NEA Jazz Master Cándido Camero is among the last contemporaries of Cuban conguero Chano Pozo, who, in the late 1940s, emigrated to New York and invigorated the local jazz scene with the music of his native island.
A true innovator, 95-year-old Cándido is hailed as the first to use three conga drums tuned to different pitches in order to play the percussive melodies for which he was known.
On the occasion of his announced retirement, following a career spanning eight decades during which he has played with virtually every major figure in jazz and Latin music, as well as many luminaries from the worlds of pop and r&b, the renowned percussionist was feted at City College of New York’s Aaron Davis Hall on Nov. 18. The multifaceted affair was billed as Cándido: The Last Legendary Music Journey.
Sirius XM radio personality Nelson Radhames Rodríguez welcomed the crowd to the event, which began with the unveiling of a portrait of the honoree by New York artist Luis Alvarez Roure. The painting was part of a weeklong exhibition by Hispanic American painters called An Artist’s Tribute to Cándido, which was displayed in the hall’s lobby gallery.
After recounting Cándido’s storied history, Rodíguez introduced the show’s opening act, drummer Amaury Acosta with his (U)nity ensemble. The young Latin jazz-rock fusion quintet, with which Cándido has performed in the past, kicked things off with three energized numbers that featured potent solos from guitarist Nir Felder, alto saxophonist Max Cudworth, keyboardist Zaccai Curtis and electric bassist Joshua Crumbly, propelled by Acosta’s powerhouse drumming.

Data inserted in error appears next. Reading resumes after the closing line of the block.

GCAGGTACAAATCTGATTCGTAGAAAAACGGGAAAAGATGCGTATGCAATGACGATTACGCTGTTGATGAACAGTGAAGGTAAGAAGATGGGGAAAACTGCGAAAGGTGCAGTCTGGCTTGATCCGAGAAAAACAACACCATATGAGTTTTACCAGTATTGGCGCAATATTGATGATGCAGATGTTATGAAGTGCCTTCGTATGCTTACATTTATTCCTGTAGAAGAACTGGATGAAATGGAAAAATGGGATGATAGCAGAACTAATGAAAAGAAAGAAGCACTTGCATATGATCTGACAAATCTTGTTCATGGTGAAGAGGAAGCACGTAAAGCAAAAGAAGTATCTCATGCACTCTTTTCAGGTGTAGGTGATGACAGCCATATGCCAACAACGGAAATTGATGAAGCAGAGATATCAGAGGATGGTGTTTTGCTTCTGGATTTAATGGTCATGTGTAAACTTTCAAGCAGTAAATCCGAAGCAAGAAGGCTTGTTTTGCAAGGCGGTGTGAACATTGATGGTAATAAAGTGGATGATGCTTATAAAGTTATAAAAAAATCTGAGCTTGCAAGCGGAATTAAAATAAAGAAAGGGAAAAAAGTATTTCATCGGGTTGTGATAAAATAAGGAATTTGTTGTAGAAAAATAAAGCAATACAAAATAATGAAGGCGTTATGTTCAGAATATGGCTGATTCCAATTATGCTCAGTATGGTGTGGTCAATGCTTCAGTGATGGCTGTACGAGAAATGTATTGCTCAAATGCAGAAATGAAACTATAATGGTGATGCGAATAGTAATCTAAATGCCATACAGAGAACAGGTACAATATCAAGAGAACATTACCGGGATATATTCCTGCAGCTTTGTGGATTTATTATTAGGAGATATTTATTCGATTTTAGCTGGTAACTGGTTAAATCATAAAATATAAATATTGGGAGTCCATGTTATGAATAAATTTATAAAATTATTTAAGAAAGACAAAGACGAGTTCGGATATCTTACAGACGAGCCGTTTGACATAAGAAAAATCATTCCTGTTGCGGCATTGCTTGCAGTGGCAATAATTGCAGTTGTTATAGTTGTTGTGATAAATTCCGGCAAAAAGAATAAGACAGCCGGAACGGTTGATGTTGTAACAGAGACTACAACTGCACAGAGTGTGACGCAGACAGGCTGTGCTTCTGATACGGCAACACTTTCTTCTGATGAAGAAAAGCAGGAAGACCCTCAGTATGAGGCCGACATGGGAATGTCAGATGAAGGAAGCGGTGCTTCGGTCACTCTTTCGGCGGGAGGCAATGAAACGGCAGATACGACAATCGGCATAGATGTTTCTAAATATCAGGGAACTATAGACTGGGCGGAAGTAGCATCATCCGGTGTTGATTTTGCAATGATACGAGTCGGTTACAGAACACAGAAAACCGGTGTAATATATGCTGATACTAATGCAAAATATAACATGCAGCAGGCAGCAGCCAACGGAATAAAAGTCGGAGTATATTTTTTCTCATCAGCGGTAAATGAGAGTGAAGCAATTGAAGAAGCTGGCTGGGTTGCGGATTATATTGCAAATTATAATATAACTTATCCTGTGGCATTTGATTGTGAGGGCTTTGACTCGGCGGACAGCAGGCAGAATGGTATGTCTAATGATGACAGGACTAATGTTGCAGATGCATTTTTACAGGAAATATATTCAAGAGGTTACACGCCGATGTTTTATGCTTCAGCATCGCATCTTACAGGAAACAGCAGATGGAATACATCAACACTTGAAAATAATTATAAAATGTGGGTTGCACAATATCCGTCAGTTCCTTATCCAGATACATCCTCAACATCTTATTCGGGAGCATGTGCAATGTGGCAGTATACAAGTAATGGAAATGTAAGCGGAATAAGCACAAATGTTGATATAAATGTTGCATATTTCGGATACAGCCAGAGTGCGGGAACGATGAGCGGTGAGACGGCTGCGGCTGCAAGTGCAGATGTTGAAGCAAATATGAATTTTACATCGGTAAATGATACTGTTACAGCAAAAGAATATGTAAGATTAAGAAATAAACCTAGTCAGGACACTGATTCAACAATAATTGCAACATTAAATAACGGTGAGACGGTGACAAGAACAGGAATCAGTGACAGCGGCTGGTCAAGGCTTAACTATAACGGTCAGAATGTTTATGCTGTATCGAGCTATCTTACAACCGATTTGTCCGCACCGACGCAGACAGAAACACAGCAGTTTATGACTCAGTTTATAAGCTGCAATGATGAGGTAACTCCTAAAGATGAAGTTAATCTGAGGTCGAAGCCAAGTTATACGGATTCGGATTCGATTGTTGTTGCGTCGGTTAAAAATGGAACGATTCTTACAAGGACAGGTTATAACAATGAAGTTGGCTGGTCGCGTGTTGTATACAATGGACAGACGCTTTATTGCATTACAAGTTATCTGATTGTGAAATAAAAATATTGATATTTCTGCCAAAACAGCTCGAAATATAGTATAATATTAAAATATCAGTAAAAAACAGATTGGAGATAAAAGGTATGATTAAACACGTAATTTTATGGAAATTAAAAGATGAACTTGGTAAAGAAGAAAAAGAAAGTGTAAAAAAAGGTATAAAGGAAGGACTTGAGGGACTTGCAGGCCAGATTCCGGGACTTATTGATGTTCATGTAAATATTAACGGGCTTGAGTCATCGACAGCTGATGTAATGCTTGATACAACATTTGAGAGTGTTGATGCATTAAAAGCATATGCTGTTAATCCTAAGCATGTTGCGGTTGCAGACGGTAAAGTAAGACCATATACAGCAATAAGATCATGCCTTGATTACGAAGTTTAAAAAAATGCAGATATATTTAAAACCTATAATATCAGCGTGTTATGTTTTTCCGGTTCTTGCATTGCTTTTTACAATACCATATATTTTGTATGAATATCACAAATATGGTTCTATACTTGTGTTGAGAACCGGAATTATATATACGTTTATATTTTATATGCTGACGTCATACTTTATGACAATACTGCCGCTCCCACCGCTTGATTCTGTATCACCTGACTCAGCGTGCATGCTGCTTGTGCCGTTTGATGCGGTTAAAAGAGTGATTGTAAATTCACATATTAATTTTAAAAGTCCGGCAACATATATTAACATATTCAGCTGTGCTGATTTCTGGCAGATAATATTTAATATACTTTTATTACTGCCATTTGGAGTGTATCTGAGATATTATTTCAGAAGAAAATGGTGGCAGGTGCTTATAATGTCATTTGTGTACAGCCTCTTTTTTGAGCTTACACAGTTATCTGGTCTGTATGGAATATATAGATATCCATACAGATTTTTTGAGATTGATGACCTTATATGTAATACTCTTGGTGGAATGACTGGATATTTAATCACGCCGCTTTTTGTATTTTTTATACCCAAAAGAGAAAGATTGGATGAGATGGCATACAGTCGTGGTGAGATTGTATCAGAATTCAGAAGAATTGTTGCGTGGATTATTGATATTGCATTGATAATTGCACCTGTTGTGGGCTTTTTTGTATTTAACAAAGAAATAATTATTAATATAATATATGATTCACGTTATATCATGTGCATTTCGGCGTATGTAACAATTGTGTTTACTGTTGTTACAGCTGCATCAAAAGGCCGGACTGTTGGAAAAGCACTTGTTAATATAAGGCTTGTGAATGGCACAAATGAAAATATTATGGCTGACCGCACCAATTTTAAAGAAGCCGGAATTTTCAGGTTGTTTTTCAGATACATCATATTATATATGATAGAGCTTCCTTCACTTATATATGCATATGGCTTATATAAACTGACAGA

The concert’s next segment brought saxophonist/flutist Mitch Frohman and guitarist/tres player Benjamin Lapidus to the stage to receive the Latin Jazz USA 2016 “Chico O’Farrill” Lifetime Achievement Award. The two musicians, accompanied by tresero/sonero David Oquendo, began playing the opening strains of the Cuban classic “Son De La Loma”, as Cándido was escorted onto the bandstand to a roaring standing ovation.
With a broad smile, the nonagenarian took his place behind his signature white conga drums and, before playing a beat on his instrument, started singing the well-known Spanish lyric.
The energy level rose steadily, with Lapidus soloing on double-necked guitar, Frohman on flute and Kali Rodriguez on trumpet. Buoyed by Mauricio Herrera on bongo and cowbell, Cándido began playing sonrhythms, then soloed melodically with energy that belied his years.
The ensemble swelled to include (U)nity members Acosta, Curtis and Cudworth for “Tributo A Cándido,” a dynamic homage featuring Oquendo’s lead voice and a vocal coro.
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